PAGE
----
stirs the mind; that the memorable deeds of history elevate it; and, if
read with discretion, aid in forming the judgment; that the perusal of all
excellent books is, as it were, to interview with the noblest men of past
ages, who have written them, and even a studied interview, in which are
discovered to us only their choicest thoughts; that eloquence has
incomparable force and beauty; that poesy has its ravishing graces and
delights; that in the mathematics there are many refined discoveries
eminently suited to gratify the inquisitive, as well as further all the
arts an lessen the labour of man; that numerous highly useful precepts and
exhortations to virtue are contained in treatises on morals; that theology
points out the path to heaven; that philosophy affords the means of
discoursing with an appearance of truth on all matters, and commands the
admiration of the more simple; that jurisprudence, medicine, and the other
sciences, secure for their cultivators honors and riches; and, in fine,
that it is useful to bestow some attention upon all, even upon those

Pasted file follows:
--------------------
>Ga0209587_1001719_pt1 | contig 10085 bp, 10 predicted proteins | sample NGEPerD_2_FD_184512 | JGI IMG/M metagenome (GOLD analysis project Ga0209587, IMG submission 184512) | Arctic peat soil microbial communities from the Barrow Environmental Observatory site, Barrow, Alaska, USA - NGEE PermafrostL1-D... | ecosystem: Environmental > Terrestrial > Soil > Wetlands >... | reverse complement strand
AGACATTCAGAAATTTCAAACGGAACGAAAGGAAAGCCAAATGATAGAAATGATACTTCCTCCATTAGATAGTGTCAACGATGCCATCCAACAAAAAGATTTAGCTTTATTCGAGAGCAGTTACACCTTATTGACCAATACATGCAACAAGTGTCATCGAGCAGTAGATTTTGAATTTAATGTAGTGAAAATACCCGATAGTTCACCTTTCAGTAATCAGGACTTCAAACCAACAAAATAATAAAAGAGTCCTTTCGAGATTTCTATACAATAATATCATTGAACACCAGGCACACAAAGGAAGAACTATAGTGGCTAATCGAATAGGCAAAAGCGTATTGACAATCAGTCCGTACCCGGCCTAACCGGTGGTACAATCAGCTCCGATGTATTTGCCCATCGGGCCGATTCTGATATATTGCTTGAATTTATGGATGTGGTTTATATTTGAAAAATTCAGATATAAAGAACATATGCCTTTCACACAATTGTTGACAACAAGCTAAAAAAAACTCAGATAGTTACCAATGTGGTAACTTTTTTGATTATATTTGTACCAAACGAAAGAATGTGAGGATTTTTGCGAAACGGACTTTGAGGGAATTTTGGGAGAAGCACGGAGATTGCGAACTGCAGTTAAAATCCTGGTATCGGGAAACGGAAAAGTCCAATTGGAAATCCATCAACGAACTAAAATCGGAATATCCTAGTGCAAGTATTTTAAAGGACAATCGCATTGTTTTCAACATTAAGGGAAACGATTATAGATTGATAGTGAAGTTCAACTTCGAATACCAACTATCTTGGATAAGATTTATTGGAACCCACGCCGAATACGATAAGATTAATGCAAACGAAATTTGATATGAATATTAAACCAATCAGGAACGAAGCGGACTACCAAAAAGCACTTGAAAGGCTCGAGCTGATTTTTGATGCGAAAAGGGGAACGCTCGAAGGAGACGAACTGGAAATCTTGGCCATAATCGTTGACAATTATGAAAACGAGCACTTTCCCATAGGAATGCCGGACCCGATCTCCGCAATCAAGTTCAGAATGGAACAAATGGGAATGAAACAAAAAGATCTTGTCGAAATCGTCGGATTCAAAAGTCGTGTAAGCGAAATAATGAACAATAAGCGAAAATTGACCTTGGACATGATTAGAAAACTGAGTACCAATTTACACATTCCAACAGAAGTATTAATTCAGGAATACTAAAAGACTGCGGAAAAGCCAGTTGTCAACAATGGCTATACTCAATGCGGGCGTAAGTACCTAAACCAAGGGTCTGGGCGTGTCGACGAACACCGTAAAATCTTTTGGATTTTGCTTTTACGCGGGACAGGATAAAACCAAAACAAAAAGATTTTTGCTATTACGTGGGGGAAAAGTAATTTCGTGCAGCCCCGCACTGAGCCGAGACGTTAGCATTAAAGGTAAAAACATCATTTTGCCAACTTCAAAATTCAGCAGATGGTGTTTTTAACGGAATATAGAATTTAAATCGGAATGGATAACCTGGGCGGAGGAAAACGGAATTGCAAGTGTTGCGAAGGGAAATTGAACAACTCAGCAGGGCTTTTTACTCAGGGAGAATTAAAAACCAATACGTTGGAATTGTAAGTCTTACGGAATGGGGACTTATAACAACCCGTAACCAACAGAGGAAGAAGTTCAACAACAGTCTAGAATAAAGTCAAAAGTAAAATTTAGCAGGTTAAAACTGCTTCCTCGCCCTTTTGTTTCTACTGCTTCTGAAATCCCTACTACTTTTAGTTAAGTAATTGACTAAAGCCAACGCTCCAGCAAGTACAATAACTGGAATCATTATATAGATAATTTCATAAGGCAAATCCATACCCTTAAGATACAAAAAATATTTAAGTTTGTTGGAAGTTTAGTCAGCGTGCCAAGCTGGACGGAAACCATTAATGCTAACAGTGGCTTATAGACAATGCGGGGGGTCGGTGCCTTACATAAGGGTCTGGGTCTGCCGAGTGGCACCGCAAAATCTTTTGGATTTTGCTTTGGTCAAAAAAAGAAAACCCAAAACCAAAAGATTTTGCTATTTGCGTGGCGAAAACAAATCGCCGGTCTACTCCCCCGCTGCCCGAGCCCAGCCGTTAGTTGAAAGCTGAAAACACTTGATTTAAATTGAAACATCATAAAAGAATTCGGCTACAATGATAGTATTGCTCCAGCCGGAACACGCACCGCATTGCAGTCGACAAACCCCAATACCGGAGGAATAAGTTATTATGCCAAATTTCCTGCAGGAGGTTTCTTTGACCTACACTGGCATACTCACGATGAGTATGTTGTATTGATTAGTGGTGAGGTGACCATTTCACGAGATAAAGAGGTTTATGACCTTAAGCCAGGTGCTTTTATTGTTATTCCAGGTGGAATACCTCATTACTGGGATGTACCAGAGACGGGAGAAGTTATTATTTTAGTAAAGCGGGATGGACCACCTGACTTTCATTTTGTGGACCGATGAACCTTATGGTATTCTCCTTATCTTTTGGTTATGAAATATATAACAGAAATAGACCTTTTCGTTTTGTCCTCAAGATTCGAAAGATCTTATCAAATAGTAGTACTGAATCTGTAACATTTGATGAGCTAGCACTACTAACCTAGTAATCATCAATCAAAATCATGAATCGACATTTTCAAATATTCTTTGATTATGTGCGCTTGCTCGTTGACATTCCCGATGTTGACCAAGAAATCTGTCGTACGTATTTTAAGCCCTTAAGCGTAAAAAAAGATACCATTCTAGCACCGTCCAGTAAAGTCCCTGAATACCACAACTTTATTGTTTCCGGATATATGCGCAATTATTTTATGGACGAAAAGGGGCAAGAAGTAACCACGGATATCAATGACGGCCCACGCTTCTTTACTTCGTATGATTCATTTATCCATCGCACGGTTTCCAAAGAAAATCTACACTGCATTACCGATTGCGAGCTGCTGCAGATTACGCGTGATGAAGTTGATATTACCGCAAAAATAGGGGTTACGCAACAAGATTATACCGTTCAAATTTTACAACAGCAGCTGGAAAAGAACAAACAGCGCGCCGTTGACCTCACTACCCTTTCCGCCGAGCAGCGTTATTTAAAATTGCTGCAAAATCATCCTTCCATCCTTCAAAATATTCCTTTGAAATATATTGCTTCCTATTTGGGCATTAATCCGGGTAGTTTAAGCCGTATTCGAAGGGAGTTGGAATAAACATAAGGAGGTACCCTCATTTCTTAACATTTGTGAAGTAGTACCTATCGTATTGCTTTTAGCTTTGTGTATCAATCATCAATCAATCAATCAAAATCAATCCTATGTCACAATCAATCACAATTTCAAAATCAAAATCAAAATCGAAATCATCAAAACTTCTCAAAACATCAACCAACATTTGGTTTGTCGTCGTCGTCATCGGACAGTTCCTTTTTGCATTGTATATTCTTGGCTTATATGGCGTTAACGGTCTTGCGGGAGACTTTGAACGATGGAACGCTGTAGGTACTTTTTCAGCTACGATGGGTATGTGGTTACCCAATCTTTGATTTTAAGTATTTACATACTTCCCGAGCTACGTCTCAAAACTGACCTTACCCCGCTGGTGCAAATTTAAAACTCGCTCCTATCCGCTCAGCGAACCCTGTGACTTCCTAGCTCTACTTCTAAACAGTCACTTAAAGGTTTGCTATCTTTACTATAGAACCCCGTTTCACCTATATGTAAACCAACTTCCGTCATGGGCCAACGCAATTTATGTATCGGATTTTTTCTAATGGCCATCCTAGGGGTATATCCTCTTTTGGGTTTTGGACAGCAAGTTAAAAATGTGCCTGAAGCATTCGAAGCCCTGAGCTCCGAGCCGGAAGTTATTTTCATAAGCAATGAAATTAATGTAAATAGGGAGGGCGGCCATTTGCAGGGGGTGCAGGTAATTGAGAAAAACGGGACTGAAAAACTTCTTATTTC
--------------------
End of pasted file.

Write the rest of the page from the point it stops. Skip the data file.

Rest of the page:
abounding the most in superstition and error, that we may be in a position
to determine their real value, and guard against being deceived.

But I believed that I had already given sufficient time to languages, and
likewise to the reading of the writings of the ancients, to their
histories and fables. For to hold converse with those of other ages and
to travel, are almost the same thing. It is useful to know something of
the manners of different nations, that we may be enabled to form a more
correct judgment regarding our own, and be prevented from thinking that
everything contrary to our customs is ridiculous and irrational, a
conclusion usually come to by those whose experience has been limited to
their own country. On the other hand, when too much time is occupied in
traveling, we become strangers to our native country; and the over
curious in the customs of the past are generally ignorant of those of the
present. Besides, fictitious narratives lead us to imagine the possibility
of many events that are impossible; and even the most faithful histories,